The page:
Science is real


I wish Richard Dawkins stuck to writing science books.

if you’re concerned that religion too often interferes with rationality (as I do), then being a petulant booby about it won’t do much good. Frans de Waal is more my kind of speed.

And, They Might Be Giants are too. This one song is probably going to make more change than the collected writings of Dawkins, Coyne and Myers.  Just because you’re correct about the absence of a god doesn’t mean you should be annoying about it. You can’t win hearts and minds that way, you got to be a little more lighthearted about it. Start with the kids.

(song starts at 0:20)

9 thoughts on “Science is real

    • I wonder if Dawkins also posts all of the letters he gets from religious people who he’s pissed off, who are now biased against science because of Dawkins connects his fundamentalist atheism to science.

      I personally have never met a person converted over to accepting science over fundamentalist religious texts because they read something from one of the neoatheists. They apparently exist, as Dawkins posted some letters from them.

      On the other hand, I have met dozens of religious fundamentalists who use Dawkins as a piece of evidence in the case that they can’t trust science because scientists are blinded by their atheist fundamentalism. And, in his case, they’re right to not trust Dawkins, who will use any logical maneuver to criticize their beliefs. He might be right, but by attacking their religion he is closing minds to science.

      I can’t use the Blind Watchmaker to teach evolution and natural selection anymore. Dawkins has ruined its usefulness with his subsequent writings. People who are religious no longer suspend their suspicions while reading this book, because they know what else Dawkins has said. The messenger destroyed the message.

      If you’re going to spend your career attacking religion, fine, have at it. But please, don’t do it in the name of scientific progress. There are actually good scientists who are religious. I don’t understand their beliefs, no matter how hard I try, but I’m not going to use my atheism as a reason to ridicule others.

      The bottom line is, Dawkins makes atheists look bad, just like televangelists make Christians look bad. He has the virtue of being right, in my opinion, but being right isn’t license for asshattery.

      If there is a war between religion and reason (I don’t know if there is), then it doesn’t to be waged on the battlefront of science denialism. Dawkins may have a few converts, but he’s convincing far more open-minded religious people that scientists are closed-minded.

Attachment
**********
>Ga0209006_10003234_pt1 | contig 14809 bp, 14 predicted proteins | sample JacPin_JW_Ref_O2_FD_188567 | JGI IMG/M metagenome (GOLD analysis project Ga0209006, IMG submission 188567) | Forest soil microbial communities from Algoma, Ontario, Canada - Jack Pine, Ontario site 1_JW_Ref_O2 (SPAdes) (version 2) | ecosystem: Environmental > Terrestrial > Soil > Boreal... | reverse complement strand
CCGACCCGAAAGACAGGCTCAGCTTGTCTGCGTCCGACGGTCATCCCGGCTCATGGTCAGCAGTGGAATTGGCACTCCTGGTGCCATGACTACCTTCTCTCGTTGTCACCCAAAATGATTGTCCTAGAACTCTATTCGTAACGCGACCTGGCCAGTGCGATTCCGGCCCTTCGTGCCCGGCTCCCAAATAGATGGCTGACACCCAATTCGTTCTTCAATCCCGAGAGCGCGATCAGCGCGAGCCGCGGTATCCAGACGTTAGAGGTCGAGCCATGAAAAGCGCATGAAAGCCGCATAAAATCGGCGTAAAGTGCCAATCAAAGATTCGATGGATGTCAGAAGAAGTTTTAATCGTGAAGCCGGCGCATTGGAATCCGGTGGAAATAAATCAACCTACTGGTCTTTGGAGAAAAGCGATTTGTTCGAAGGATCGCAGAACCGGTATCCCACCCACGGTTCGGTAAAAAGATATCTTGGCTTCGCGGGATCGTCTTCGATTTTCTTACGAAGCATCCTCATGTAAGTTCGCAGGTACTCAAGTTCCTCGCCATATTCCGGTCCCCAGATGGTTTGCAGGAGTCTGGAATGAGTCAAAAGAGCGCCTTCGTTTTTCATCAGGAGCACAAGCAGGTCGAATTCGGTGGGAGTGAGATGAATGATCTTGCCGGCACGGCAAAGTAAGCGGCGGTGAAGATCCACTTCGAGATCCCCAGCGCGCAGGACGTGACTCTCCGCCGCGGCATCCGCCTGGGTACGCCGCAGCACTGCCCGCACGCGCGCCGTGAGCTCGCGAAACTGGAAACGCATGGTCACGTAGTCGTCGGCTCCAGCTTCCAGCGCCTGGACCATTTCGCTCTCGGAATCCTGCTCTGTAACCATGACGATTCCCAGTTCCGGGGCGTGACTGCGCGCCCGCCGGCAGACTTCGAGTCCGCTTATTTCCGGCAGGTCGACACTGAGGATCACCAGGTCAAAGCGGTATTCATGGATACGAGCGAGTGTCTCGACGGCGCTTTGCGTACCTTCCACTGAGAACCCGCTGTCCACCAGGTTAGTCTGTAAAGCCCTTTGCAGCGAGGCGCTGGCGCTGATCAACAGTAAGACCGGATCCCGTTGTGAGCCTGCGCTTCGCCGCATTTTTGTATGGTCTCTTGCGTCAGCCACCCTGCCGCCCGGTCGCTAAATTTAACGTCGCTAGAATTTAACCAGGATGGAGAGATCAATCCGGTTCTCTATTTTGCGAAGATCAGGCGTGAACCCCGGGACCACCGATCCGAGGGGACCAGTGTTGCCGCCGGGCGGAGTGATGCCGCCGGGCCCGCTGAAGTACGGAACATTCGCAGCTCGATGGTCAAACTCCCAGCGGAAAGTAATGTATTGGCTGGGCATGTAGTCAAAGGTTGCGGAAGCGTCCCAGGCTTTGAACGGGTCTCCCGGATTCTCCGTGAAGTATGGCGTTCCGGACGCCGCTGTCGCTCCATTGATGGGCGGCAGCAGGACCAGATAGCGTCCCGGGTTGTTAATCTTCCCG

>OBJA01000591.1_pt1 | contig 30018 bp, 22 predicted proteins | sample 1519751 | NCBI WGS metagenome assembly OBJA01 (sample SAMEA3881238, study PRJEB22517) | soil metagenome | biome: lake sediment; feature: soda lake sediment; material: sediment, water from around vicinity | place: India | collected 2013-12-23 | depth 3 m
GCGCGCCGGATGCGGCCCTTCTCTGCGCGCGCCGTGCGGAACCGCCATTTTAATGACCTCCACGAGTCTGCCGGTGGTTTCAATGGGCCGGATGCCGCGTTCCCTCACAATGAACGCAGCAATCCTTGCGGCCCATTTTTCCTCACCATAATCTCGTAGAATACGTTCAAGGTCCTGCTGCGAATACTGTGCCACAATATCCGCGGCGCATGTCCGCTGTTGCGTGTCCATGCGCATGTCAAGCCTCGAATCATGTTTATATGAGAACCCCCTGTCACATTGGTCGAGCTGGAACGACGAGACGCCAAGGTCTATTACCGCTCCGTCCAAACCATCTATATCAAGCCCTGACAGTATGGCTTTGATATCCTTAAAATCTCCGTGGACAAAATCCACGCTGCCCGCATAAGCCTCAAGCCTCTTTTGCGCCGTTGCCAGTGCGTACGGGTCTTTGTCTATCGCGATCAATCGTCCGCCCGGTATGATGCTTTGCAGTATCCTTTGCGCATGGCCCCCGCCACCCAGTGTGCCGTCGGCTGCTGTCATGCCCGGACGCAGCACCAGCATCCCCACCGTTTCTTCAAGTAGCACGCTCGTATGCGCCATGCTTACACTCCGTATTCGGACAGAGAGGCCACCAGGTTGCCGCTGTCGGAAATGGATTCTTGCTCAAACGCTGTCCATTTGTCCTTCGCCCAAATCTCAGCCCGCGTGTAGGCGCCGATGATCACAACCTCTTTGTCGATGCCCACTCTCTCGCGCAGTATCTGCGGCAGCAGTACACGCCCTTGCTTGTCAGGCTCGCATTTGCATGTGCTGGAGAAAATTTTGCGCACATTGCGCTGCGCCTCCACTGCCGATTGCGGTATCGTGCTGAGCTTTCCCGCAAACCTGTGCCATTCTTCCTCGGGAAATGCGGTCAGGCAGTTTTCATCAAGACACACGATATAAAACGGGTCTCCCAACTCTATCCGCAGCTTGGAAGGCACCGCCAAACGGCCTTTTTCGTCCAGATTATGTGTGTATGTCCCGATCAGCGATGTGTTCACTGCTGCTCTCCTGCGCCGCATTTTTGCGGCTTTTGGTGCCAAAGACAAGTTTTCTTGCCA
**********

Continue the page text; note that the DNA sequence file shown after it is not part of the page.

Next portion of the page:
1. I’m sure Dawkins has a lot of hate mail. He’s read some and posted the video on youtube.

    I disagree again. Dawkins makes a specific argument: Faith and Reason are polar opposites, mutually exclusive. He points out that if an individual wants to have both, they’re being philosophically inconsistent. I agree, and its a good thing to point that out.

    He’s overturning the notion in society that we can’t criticize people’s ideas, especially religion. Is criticizing beliefs asshattery? If it is, that is a good thing.

    Its hard to know the extent of Dawkin’s role in changing people’s beliefs with respect to science/religion–it’ll have to be quantified. My inclination is that he’s having a positive impact.

    • I don’t have a problem with Dawkins’s message. My problem is that he’s a scientist, just like Coyne and just like Myers. They make me look bad by association.

      Why is it that evolutionary biologists have to be the ones to attack religion? I get that religion prevents some people from thinking rationally about evolution, as well as many other things. But that’s not good enough. I don’t want creationists to point to a book about evolution and then a book about the silliness of religion, and then say that the first has no validity because the same moron wrote the second one. That idea is wrong, of course, but it does shut off discourse.

      I don’t know how many creationist students you’ve interacted with and discussed evolution with in a genuine fashion. All I know is that if I ask them to read Dawkins on religion, their brain shuts off. That does the opposite of what we want.